Meanwhile, slice the pork roast and arrange on a serving platter.  Serve with sauce.
Note:  I might add a splash of brandy along with the cider next time.

Monday, September 26, 2011

Bench Seats and Other Signs of Love

I was driving just now, lost in my thoughts.  Actually, I was in a grumbly, “poor me”, what-a-lousy-day kind of mood.  It’s been a hard morning.  Sometimes I feel like the harder I try to coax skills out of the kids I treat the more they hide their talents from me.  One child after another challenged my patience.  At any rate, I wasn’t exactly perky.  Driving along in the right lane, I was passed by an old, green sedan that my brother would call a “land yacht.”  You know the kind…a foot or two longer than anything else on the road these days with a long nose and a longer trunk.  It was driven by a silver-haired man and seated smack dab in the middle of the front seat was his lovely, silver-haired wife.  Boy, what a flashback to my childhood when bench seats were the norm. 

Our '56 Nash was grey on the bottom and hot pink on the top.

 I remember our old hot pink and grey ’56 Nash.  A full-grown person could lie down in total comfort on those over-stuffed, luxurious bench seats.  They were just as plush and about as big as our living room sofa. 
I loved those old bench seats.  You could switch drivers just by scooting over, and before seatbelts and car seats they gave oodles of room for one or two kids sitting beside Mom and Dad.  Bench seats also used to provide the perfect barometer of how far a courtship had progressed.  A polite young man would let his girlfriend in on the passenger side of the car.  He’d then walk around and open the driver’s door only to find that she had scooted to the center of the car and was sitting there, demurely waiting for him to climb in beside her.  Both would wait breathlessly for thighs to touch.  Oh my!  What a thrill!  This was sign language for, “Let’s go steady.”
I smile when I remember the sight of that green sedan as it floated by (what was it about the suspension in those days?) and I honor this couple for their insistence in sitting beside one another.  They’ve maintained this commitment through the years, possibly refusing to drive a new model in this era of bucket seats and consoles.  I imagine them at the car lot, looking in the window if first one car and then another.  After a thorough search they both decide that the old car will do another year or two.  They simply can’t give up the right to cuddle as they drive.  How long has it been, anyway?  For fifty years or so they sat beside one another as they travelled down the road, ever since that first day when she scooted across to be near him.  They drove away from their wedding in an old sedan, the shy, young bride nestled by her handsome groom.  Later, three little heads popped up from the back seat to see their folks side by side, providing a barometer for their children.  Mama and Daddy are cuddling as they drive again.  All must be well with the world.  And always, the passenger seat is empty…well, except for her ever-present purse. 
And there they were today, thighs still touching as they navigate through their lives.  The back seat has long been empty as their children now have their own children.  But, still they proclaim to each other and to all those who are observant that they are a team. 
I wonder, what do I announce to the world when I am out with my dear husband?  What do those who are observant witness when they see my actions?  I remember sitting with a latte in Starbucks a few years ago.  I looked up from the book I was reading to see an older couple seated nearby at one of the tiny bistro tables.  No one spoke as they drank their coffees.  Every so often I glanced furtively in their direction.  They avoided eye contact for about twenty minutes and I remember being astounded at how bored they seemed being in each other’s company.  I wondered what had happened through the years?  Were they really that disinterested in each other, or was this just their routine? I do know that I vowed to myself that I would not end up like that.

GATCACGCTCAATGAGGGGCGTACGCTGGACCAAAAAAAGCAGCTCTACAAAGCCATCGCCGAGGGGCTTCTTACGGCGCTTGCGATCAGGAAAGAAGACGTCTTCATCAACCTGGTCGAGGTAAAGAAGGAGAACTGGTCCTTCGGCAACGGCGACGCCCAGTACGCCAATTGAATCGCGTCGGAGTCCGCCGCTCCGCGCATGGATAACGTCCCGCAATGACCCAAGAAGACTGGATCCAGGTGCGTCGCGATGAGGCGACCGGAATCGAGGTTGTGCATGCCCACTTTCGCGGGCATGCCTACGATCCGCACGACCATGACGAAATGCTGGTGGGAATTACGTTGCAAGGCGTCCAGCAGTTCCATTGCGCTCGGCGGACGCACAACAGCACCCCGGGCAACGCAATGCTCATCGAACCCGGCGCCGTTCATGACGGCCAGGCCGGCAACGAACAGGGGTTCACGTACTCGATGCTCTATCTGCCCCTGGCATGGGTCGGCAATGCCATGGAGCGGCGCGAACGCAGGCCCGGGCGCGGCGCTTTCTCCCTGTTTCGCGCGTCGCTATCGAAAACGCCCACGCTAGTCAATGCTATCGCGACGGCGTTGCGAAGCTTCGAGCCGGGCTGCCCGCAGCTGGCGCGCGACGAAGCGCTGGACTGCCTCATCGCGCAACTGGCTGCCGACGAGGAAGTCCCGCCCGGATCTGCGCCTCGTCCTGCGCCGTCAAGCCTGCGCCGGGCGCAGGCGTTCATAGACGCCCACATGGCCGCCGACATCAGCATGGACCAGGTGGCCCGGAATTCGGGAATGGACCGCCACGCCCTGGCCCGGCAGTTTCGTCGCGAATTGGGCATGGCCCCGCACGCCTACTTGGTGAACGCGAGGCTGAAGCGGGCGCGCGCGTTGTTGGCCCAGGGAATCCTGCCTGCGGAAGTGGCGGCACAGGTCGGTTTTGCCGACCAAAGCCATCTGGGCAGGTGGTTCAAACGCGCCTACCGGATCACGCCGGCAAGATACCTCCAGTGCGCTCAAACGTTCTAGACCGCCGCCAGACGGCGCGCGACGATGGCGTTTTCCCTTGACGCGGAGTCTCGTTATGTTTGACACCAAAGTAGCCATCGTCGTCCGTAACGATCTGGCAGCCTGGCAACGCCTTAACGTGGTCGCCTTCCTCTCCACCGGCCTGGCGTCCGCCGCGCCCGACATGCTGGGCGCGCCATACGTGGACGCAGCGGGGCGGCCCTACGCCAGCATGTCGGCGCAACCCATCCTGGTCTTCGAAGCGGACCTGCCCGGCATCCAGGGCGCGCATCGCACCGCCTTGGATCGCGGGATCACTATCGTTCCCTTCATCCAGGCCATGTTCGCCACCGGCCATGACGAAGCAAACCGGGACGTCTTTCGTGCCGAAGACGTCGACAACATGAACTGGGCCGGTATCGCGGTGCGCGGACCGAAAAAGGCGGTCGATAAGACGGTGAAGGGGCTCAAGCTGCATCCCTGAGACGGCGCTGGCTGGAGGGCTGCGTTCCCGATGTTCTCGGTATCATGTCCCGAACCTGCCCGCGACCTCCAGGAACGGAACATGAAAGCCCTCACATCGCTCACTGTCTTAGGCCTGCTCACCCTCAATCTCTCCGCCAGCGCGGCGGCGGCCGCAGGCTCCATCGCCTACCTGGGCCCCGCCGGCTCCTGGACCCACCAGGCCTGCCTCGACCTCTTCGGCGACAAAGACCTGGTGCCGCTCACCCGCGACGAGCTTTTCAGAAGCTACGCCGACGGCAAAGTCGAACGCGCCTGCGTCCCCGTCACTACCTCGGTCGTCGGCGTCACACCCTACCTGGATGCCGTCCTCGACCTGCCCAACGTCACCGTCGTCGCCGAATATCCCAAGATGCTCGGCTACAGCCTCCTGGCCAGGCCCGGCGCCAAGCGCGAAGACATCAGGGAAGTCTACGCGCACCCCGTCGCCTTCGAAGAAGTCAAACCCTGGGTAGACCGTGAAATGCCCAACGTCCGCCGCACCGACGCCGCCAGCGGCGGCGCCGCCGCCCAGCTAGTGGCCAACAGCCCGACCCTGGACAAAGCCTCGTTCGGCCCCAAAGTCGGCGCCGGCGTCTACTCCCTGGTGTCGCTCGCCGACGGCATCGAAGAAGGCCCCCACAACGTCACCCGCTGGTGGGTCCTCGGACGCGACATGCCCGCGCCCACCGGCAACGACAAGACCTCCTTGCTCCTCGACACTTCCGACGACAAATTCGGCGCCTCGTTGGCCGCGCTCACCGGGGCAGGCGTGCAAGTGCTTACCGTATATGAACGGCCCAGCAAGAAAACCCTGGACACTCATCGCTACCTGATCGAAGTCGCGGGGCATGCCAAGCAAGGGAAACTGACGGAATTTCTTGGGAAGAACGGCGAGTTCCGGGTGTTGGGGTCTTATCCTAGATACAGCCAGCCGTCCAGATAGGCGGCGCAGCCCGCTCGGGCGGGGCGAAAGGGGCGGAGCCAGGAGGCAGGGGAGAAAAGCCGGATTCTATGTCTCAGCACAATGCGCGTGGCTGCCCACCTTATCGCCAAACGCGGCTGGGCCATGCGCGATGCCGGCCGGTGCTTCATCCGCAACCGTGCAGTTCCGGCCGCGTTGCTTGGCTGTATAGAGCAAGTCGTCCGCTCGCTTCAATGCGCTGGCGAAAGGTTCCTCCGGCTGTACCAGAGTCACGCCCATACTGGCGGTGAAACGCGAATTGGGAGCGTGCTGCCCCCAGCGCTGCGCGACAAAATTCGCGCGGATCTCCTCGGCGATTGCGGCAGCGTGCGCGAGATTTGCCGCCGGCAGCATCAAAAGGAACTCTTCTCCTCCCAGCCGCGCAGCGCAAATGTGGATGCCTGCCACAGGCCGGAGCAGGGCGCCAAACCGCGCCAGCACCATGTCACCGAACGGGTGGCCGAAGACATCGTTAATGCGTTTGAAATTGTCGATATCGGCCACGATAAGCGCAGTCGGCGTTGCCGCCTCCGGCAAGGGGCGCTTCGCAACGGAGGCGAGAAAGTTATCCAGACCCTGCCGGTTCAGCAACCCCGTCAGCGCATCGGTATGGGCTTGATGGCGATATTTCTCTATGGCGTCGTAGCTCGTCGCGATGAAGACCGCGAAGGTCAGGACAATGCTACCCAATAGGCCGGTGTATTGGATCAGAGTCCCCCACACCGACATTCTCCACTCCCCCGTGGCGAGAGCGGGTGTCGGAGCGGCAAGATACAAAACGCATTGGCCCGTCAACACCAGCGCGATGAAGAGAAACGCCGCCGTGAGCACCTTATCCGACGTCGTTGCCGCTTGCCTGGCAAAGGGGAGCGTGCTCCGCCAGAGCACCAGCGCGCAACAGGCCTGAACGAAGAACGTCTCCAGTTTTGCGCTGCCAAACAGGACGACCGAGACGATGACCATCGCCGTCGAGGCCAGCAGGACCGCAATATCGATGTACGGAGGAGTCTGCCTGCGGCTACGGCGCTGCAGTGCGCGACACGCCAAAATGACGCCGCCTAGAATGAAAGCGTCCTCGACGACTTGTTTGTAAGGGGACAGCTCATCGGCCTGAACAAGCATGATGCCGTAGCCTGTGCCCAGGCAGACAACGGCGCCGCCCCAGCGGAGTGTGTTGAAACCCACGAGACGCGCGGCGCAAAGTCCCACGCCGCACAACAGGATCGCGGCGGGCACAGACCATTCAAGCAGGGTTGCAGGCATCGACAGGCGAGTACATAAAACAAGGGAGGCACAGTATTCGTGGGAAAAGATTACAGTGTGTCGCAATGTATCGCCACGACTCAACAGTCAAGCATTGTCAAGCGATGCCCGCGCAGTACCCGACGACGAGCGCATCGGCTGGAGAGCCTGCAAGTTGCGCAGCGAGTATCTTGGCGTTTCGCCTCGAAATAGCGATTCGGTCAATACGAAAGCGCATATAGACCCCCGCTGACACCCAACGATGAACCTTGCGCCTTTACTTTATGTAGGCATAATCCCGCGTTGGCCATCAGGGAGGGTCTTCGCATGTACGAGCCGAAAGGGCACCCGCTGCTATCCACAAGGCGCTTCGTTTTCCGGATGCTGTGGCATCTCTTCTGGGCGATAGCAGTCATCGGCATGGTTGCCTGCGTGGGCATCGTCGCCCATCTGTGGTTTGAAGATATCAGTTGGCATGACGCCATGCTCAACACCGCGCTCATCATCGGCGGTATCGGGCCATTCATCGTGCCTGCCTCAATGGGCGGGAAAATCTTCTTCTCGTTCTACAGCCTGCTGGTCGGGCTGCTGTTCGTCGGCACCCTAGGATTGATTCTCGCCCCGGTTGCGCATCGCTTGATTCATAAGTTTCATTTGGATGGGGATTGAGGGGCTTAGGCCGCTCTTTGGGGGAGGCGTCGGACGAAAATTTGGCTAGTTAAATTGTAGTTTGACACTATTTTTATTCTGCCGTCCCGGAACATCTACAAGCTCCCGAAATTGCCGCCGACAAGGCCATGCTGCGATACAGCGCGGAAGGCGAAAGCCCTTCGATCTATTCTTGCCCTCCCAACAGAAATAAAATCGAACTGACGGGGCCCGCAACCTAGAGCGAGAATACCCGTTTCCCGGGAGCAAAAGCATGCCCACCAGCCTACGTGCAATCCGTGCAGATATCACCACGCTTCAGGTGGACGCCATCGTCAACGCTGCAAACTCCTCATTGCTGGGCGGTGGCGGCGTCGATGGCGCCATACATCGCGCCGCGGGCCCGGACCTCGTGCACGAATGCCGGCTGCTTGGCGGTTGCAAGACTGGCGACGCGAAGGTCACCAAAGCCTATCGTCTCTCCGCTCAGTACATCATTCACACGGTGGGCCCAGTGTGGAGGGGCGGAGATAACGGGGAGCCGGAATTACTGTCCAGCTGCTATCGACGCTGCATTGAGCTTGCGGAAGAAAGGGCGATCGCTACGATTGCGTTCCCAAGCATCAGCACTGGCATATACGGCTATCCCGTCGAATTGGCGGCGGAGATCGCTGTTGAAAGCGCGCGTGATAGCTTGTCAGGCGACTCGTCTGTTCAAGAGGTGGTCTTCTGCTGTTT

And now I think of how often Noel will seek me out when we are at a party just so that he can stand next to me.  And I remember that last weekend when we were at a slide show of Glacier National Park pictures he leaned over several times to kiss my cheek or touch my hair.  We often looked at each other in shared amazement at the incredible pictures on the screen.  And we giggled together as the lady behind me commented loudly and persistently on each image.  I like to think that we show our commitment to each other when we are home and when we are away.  Little signs of love proclaim to the world, but more importantly to each other that we are a team.  A small caress, a sidelong glance, a quick smile…these are more important to me than a dozen roses, a Valentine or an elegantly wrapped present. 
And even though I can’t snuggle up to him as we motor down the highway because of that darned console, I think he knows this...I would if I could. 

Monday, September 5, 2011

The Present

I wrote this as a submission to Oprah's Life Class about the book "A New Earth".  If you haven't read it, I would highly recommend it.  Anyway, the question was "How has your ego blocked you from living your best life?"  I will submit this, but it's too long (2000 characters maximum).  I have a hard time editing. 

I love to sew.  And over the years I’ve gotten quite good at it because I made my own clothes, my children’s clothes, and a myriad of curtains and pillows for my house.  I’ve made couture wedding dresses, bags to hold life preservers, linen napkins and belts.  I’ve tailored jackets, altered skirts, and quilted baby blankets.  Through it all I’ve not only developed great skill, but I’ve also become addicted to seeing the responses of those who view my efforts.  “You just whipped this dress up for the party?” they say.